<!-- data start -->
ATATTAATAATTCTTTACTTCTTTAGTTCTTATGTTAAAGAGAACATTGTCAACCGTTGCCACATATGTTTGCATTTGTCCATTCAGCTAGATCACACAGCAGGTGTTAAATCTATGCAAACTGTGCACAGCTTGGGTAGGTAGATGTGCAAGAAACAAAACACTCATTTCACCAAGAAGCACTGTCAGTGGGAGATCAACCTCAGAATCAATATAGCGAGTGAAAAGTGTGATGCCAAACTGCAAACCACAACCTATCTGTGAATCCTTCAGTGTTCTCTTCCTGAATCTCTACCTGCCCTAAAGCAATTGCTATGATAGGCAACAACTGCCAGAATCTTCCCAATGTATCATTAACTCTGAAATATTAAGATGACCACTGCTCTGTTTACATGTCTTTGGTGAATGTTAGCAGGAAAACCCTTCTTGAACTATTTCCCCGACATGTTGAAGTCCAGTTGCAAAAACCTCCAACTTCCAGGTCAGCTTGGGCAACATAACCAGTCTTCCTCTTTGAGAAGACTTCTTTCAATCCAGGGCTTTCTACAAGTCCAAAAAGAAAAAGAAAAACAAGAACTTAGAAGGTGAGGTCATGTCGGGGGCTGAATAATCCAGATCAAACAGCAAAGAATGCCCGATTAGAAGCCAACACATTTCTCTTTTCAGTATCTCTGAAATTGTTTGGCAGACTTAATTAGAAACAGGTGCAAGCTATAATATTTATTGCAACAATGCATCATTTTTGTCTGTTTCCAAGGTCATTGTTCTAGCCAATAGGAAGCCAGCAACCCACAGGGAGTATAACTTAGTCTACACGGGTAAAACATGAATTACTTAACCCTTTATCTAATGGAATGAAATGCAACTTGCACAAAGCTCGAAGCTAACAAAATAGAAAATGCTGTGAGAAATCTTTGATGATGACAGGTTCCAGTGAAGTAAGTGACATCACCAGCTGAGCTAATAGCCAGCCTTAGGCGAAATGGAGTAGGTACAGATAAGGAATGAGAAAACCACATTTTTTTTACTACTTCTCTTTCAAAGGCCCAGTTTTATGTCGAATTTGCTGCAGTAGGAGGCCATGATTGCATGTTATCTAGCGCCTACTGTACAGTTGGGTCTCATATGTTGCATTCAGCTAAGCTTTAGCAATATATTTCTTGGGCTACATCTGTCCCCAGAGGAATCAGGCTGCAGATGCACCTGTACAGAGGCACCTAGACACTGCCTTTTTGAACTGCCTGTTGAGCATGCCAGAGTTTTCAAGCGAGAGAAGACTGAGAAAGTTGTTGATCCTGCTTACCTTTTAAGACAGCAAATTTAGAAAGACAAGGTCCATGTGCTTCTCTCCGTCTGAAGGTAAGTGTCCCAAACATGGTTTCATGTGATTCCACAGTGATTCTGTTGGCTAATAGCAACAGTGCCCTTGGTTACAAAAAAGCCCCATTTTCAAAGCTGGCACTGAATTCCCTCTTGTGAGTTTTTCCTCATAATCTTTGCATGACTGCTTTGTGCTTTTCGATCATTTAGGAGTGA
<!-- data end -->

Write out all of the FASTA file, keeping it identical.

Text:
ATATTAATAATTCTTTACTTCTTTAGTTCTTATGTTAAAGAGAACATTGTCAACCGTTGCCACATATGTTTGCATTTGTCCATTCAGCTAGATCACACAGCAGGTGTTAAATCTATGCAAACTGTGCACAGCTTGGGTAGGTAGATGTGCAAGAAACAAAACACTCATTTCACCAAGAAGCACTGTCAGTGGGAGATCAACCTCAGAATCAATATAGCGAGTGAAAAGTGTGATGCCAAACTGCAAACCACAACCTATCTGTGAATCCTTCAGTGTTCTCTTCCTGAATCTCTACCTGCCCTAAAGCAATTGCTATGATAGGCAACAACTGCCAGAATCTTCCCAATGTATCATTAACTCTGAAATATTAAGATGACCACTGCTCTGTTTACATGTCTTTGGTGAATGTTAGCAGGAAAACCCTTCTTGAACTATTTCCCCGACATGTTGAAGTCCAGTTGCAAAAACCTCCAACTTCCAGGTCAGCTTGGGCAACATAACCAGTCTTCCTCTTTGAGAAGACTTCTTTCAATCCAGGGCTTTCTACAAGTCCAAAAAGAAAAAGAAAAACAAGAACTTAGAAGGTGAGGTCATGTCGGGGGCTGAATAATCCAGATCAAACAGCAAAGAATGCCCGATTAGAAGCCAACACATTTCTCTTTTCAGTATCTCTGAAATTGTTTGGCAGACTTAATTAGAAACAGGTGCAAGCTATAATATTTATTGCAACAATGCATCATTTTTGTCTGTTTCCAAGGTCATTGTTCTAGCCAATAGGAAGCCAGCAACCCACAGGGAGTATAACTTAGTCTACACGGGTAAAACATGAATTACTTAACCCTTTATCTAATGGAATGAAATGCAACTTGCACAAAGCTCGAAGCTAACAAAATAGAAAATGCTGTGAGAAATCTTTGATGATGACAGGTTCCAGTGAAGTAAGTGACATCACCAGCTGAGCTAATAGCCAGCCTTAGGCGAAATGGAGTAGGTACAGATAAGGAATGAGAAAACCACATTTTTTTTACTACTTCTCTTTCAAAGGCCCAGTTTTATGTCGAATTTGCTGCAGTAGGAGGCCATGATTGCATGTTATCTAGCGCCTACTGTACAGTTGGGTCTCATATGTTGCATTCAGCTAAGCTTTAGCAATATATTTCTTGGGCTACATCTGTCCCCAGAGGAATCAGGCTGCAGATGCACCTGTACAGAGGCACCTAGACACTGCCTTTTTGAACTGCCTGTTGAGCATGCCAGAGTTTTCAAGCGAGAGAAGACTGAGAAAGTTGTTGATCCTGCTTACCTTTTAAGACAGCAAATTTAGAAAGACAAGGTCCATGTGCTTCTCTCCGTCTGAAGGTAAGTGTCCCAAACATGGTTTCATGTGATTCCACAGTGATTCTGTTGGCTAATAGCAACAGTGCCCTTGGTTACAAAAAAGCCCCATTTTCAAAGCTGGCACTGAATTCCCTCTTGTGAGTTTTTCCTCATAATCTTTGCATGACTGCTTTGTGCTTTTCGATCATTTAGGAGTGA